Wednesday, September 20, 2017

The Court-Martial of Billy Mitchell (1955)

Director: Otto Preminger

Writers: Milton Sperling, Emmet Lavery, Ben Hecht, Dalton Trumbo, Michael Wilson

Composer: Dimitri Tiomkin

Starring: Gary Cooper, Charles Bickford, Ralph Bellamy, Rod Steiger, Elizabeth Montgomery, Fred Clark, James Daly, Jack Lord, Peter Graves, Darren McGavin, Robert F. Simon, Charles Dingle, Dayton Lummis

More info: IMDb

Tagline: He defied the army and navy . . . and they gave him a Court Martial!

Plot: A dramatization of the American general and his court martial for publically complaining about High Command's dismissal and neglect of the aerial fighting forces.



My rating: 7/10

Will I watch it again?  No.

If you like your war dramas heavy on the drama and you love sitting in a courtroom for over an hour then this picture might be for you.  None of these things deter from this being a good picture.  It's technically well made.  The performances are good and it's neat seeing so many famous actors before they were famous.  I read that the family of Mitchell was disappointed in the casting of Cooper and they preferred Cagney because Mitchell was much shorter than Cooper and he had a hot headed temper.  Cooper doesn't play animated roles.  He's always very stoic and grounded much like Gregory Peck.  I'd like to see Cooper lose his shit one time and go on one hell of a mean streak tear.  He does fine in the role but I agree and thing Cagney would've been better suited.  Most of the film is the trial so knowing that helps prepare one for what's to come.  The title gives that away.  It's not so compelling that it warrants another watch but it is worth seeing once.







Magical Mystery Tour (1967)

Directors: George Harrison, John Lennon, Paul McCartney, Ringo Starr, Bernard Knowles

Writers: George Harrison, John Lennon, Paul McCartney, Ringo Starr,Mal Evans

Composers: George Harrison, John Lennon, Paul McCartney, Ringo Starr

Starring: George Harrison, John Lennon, Paul McCartney, Ringo Starr,Victor Spinetti, Jessie Robins, Miranda Forbes, Maggie Wright, Ivor Cutler

More info: IMDb

Plot: The Beatles charter a special bus for a surreal mystery tour.



My rating: 6/10

Will I watch it again?  No.

I love The Beatles and I've been wanting to see this one for thirty years and all this time I've only heard that it's bad.  If it weren't for the great music it would be.  Also seeing The Beatles helps a lot.  The funny isn't funny and it looks like an excuse to get out of the house and make some kind of a movie.  They succeeded on that front but there's not much to see.  The songs are amazing and it is neat seeing some of them made as individual music videos.  Geez, I forgot about Victor Spinetti who pays the double speaking Army Sergeant.  He's fantastic.  I'd never heard anyone do English doublespeak before and he was great at it.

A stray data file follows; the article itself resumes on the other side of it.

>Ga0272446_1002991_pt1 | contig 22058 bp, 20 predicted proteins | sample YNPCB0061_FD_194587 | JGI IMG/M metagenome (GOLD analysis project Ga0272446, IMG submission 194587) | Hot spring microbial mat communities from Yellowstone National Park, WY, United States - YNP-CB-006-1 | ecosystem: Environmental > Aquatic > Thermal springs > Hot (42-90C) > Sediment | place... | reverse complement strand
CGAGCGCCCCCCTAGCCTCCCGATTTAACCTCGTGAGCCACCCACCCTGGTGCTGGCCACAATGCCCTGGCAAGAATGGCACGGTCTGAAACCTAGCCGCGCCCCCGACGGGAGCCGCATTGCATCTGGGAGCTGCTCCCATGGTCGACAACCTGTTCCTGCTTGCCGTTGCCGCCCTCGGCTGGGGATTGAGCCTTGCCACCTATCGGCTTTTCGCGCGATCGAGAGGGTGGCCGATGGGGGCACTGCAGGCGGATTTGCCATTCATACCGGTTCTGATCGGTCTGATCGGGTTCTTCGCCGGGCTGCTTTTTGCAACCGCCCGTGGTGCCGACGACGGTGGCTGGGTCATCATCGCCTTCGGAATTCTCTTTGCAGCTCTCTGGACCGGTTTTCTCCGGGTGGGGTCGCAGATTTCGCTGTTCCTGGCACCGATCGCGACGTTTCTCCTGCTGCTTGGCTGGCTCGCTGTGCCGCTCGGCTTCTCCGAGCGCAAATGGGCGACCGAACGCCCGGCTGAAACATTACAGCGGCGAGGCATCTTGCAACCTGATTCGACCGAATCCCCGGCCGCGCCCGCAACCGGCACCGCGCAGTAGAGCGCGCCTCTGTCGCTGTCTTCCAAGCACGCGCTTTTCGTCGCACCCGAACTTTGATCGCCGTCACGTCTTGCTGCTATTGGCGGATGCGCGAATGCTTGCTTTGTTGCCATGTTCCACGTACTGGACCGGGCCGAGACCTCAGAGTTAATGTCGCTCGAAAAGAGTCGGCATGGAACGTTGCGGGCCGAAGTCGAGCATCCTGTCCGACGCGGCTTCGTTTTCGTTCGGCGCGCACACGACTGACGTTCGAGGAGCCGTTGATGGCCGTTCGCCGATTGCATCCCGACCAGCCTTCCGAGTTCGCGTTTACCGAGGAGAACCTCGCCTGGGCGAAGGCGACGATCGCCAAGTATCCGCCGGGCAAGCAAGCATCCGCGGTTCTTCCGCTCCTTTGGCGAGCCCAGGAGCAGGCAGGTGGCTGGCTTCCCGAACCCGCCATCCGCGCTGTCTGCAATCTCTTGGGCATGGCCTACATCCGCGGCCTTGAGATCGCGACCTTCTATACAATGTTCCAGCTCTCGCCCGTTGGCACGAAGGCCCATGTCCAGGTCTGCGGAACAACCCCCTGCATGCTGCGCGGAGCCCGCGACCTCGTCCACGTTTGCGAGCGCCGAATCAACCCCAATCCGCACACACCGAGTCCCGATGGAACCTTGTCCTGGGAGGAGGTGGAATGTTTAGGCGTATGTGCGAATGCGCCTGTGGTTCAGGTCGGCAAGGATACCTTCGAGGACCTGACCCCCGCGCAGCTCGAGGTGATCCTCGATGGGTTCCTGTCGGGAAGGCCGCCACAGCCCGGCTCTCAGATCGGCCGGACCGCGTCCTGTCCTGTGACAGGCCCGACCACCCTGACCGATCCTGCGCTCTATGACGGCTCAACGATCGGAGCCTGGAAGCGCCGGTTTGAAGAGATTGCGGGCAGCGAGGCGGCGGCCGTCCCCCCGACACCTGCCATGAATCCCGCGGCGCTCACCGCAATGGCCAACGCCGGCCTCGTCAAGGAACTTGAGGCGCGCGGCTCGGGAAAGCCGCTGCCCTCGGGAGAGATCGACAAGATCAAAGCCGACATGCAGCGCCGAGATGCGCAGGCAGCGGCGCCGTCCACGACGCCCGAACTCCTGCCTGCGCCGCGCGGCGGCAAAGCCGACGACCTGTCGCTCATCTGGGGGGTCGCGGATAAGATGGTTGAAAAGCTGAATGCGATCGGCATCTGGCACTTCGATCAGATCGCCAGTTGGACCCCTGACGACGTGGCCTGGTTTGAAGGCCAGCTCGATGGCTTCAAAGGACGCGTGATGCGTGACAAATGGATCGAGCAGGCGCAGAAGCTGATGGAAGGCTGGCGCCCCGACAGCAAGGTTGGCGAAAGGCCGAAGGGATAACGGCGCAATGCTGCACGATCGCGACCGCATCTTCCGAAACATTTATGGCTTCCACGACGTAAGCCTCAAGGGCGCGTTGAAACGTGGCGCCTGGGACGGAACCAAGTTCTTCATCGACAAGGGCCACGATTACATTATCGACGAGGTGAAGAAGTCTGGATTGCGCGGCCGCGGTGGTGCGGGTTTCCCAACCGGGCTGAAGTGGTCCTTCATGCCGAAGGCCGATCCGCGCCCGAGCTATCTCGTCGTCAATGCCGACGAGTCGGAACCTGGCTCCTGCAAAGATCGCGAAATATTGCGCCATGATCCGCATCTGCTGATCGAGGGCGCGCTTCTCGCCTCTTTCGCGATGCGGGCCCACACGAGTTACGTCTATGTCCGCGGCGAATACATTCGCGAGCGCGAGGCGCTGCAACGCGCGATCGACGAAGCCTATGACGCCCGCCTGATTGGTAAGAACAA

Tuesday, September 19, 2017

The Yellow Tomahawk (1954)

Director: Lesley Selander

Writers: Richard Alan Simmons, Harold Jack Bloom

Composer: Les Baxter

Starring: Rory Calhoun, Peggie Castle, Noah Beery Jr., Warner Anderson, Peter Graves, Lee Van Cleef, Rita Moreno, Dan Riss, Walter Reed, Patrick Sexton, Robert Bray, Adam Willimas, James Best, Ned Glass

More info: IMDb

Tagline:  An Indian Scout and a Blonde Wildcat . . . They Faced the Most Savage of All Indian Raids!

Plot:  When the army insists on building a fort on Indian land, in defiance of a treaty, the warnings of a scout go unheeded.



My rating: 6/10

Will I watch it again?  No.

Well here's another flick with Peter Graves and Peggie Castle that I watched close to one another (the other being THE BEGINNING OF THE END (1957).  Coincidences are neat, aren't they?  This picture is OK.  It benefits from the good cast.  There might be a little more romance than you'd want to see but it's not so much that the action takes forever to get to but it does slow the movie down some.  Rita Moreno is just adorable...


That's her putting the finishing touches on wasting a Gringo.  It's not the film's fault but IMDb says this was shot widecreen and in color.  As you can see, that's not how I saw it.  This was recorded from TCM a gazillion years ago.  B&W fullscreen is not the way to go on this one.  If you're looking for a decent time killer, this will suffice.  



Beginning of the End (1957)

Director: Bert I. Gordon

Writers: Fred Freiberger, Lester Gorn

Composer: Albert Glasser

Starring: Peter Graves, Peggie Castle, Morris Ankrum, Than Wyenn, Thomas Browne Henry, Richard Benedict, James Seay, John Close, Paul Frees

More info: IMDb

Tagline: Filmed in New Horrorscope!

Plot: Audrey Ames, an enterprising journalist, tries to get the scoop on giant grasshoppers accidentally created at the Illinois State experimental farm. She endeavors to save Chicago, despite a military cover-up.



My rating: 5.5/10

Will I watch it again?  No.


I digs me some 50s horror/sci-fi pictures in this vein and this is one I haven't seen until now.  It's OK.  Graves is his usual wooden, too serious character.  All of the actors do a serviceable job.  The effects are low rent but then I'm sure this is the best they could do with their low budget but they're perfectly fine for what you would expect from pictures during this era.  It is a short film coming in at around an hour and fifteen minutes and I can't say that there's any real downtime or wasted space.  The swift pacing helps a lot.  Before you know it the good guys are pulling out their next to last chance (the last being dropping an atom bomb on Chicago) in their continuing effort to kill these grasshopper bastards.  The script is by the numbers but it is entertaining to a degree, just not as much as many other of this type in the 50s.  This is director Gordon's second picture.  Would you believe he's still alive?  That's awesome!  Go, Mr. B.I.G.!!!